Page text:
This is a guest post by Shannon Croston.
As a literacy coach in an international school, where almost all of our students are learning English as a second (or third!) language, I often hear this question: How do I foster students’ language development alongside their reading development?
Are you wondering the same thing? Here is one way to do it.
Start your guided reading or small-group reading lesson with a short, student-led conversation about a picture. Think about the words in the book or text they will be reading that may be new to students or may be somewhat unfamiliar. Vincent Ventura suggests finding a picture that can evoke an emotion or reaction that will give your students the opportunity to use that vocabulary before they jump into the book. It is this emotion or reaction that will start the conversation. Reveal the picture in a dramatic way and then get out of the way. This is a student-to-student talk; no teacher involvement! You may even choose to stand behind the students so they will look and talk to one another. The goal is for them to use whatever words they have independently and to feel confident expressing themselves.
Younger children love funny animal pictures and older students tend to be motivated by surprising action shots. This could be a picture from the book, or just an image you found online that references words you know students will encounter when reading.
Use the students’ ideas to segue into your book introduction. Since your students were just engaged in talking about the ideas in the book, they will be ready to learn new key vocabulary. They will be motivated to use these new words because the words stem from their own conversation.
As you begin your small-group reading lesson, be conscious of your own language. Push yourself to ask questions instead of instructing as much as possible. Who’s Doing the Work suggests instead of guiding students to do a picture walk before reading, ask them, “What can we do to get ready to read this book?” When a student gets stuck on a word, don’t tell them what strategy to use. Ask them, “What can you do to try to solve that word?” Give students as much opportunity to do the talking and thinking as possible. Be a facilitator and depend on asking questions so that students can practice explaining their thinking and using language to think through the process.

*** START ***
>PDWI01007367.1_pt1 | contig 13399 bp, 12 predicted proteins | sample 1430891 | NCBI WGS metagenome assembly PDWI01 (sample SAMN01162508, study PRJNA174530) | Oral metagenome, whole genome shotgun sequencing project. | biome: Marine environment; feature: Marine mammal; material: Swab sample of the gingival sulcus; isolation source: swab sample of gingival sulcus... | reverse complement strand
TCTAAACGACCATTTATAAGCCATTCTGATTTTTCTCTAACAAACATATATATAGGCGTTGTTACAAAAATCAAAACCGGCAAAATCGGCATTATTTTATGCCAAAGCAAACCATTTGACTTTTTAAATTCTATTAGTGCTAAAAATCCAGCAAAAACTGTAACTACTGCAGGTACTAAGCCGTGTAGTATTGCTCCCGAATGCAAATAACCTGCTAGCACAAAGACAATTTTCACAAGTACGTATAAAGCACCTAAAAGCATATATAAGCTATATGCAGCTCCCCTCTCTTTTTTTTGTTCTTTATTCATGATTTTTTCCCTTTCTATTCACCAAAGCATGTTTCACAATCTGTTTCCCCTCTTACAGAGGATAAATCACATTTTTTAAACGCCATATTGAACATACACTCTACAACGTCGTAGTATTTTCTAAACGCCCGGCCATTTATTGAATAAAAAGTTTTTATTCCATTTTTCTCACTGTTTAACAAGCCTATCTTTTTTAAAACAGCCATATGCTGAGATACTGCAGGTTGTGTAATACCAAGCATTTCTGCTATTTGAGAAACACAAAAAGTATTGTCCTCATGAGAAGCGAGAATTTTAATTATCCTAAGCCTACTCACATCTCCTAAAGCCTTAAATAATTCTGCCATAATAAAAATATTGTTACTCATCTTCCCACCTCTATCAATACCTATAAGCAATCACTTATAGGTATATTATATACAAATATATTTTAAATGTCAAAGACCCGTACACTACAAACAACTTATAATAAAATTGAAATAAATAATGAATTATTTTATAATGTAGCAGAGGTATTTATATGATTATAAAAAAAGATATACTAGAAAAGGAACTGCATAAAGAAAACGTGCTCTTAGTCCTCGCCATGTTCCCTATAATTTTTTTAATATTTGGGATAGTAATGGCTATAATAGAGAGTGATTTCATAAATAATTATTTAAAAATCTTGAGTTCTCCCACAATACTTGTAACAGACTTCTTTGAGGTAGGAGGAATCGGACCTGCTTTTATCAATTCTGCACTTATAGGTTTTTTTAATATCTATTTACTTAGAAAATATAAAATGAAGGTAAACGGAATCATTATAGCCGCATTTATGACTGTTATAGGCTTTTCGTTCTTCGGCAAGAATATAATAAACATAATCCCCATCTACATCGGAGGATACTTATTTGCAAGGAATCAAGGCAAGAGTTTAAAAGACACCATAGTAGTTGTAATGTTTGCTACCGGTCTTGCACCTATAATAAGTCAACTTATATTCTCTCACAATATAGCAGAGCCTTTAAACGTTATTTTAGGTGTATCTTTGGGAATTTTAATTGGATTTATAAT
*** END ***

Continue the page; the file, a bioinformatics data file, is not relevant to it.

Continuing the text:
The next step in boosting oral language during small group reading comes after the reading. Ask comprehension questions that explicitly set students up to use new vocabulary from the book. Always allow students to answer in turn-and-talk partnerships so that every student can answer every question, thereby significantly raising the amount of language used compared to answering one question and listening to others.
Solidify this language practice by turning the comprehension discussion after reading into a shared writing experience. Have each student choose one idea or thought about the book. Before sharing with the group, allow students to say their idea in a complete sentence to their partner to rehearse, which is important for language learners. Encourage students to use the new vocabulary words and share as detailed a sentence as they can.
As each student shares their sentence out loud, you may choose to take a quick moment to talk about different ways to express an idea in English. For example, if a student shares “The house of the boy is big” you can introduce possessives in English and offer the suggestion “The boy’s house is big.” It is important that you are not correcting students, but rather guiding them to other possibilities for sentence structures to express the same idea. If students feel that you are correcting them, it will seriously inhibit them from taking risks and trying to use more complicated vocabulary and sentences. Allow the students to choose if or how they would like to reword or lengthen their sentences, and then write the student’s sentence onto a piece of chart paper. Doing the writing of the sentences for the students provides a scaffold for all of their attention to be focused on the language.
What about fluency? The text, or sentences, created by the students during the share writing on chart paper can be an excellent source for shared reading. You can end the lesson, or begin the next day’s lesson, with a choral read and rereading opportunities. Students are invested in this text because it was created with their ideas. If you guided an effective language discussion as students created their sentences, the resulting text should be just outside of the students’ productive language parameters. This group read will take only a few short minutes but will have a big impact.
PASS fits into a balanced literacy classroom and can be used in pieces or in its entirety. Supporting students’ language development is key to English learners’ success during reading instruction.
Shannon Croston works with P–5 teachers as a literacy coach at the American School of Guatemala. She draws on 11 years of teaching experience in Georgia, Connecticut, and Washington, now focusing on English learners in an international setting.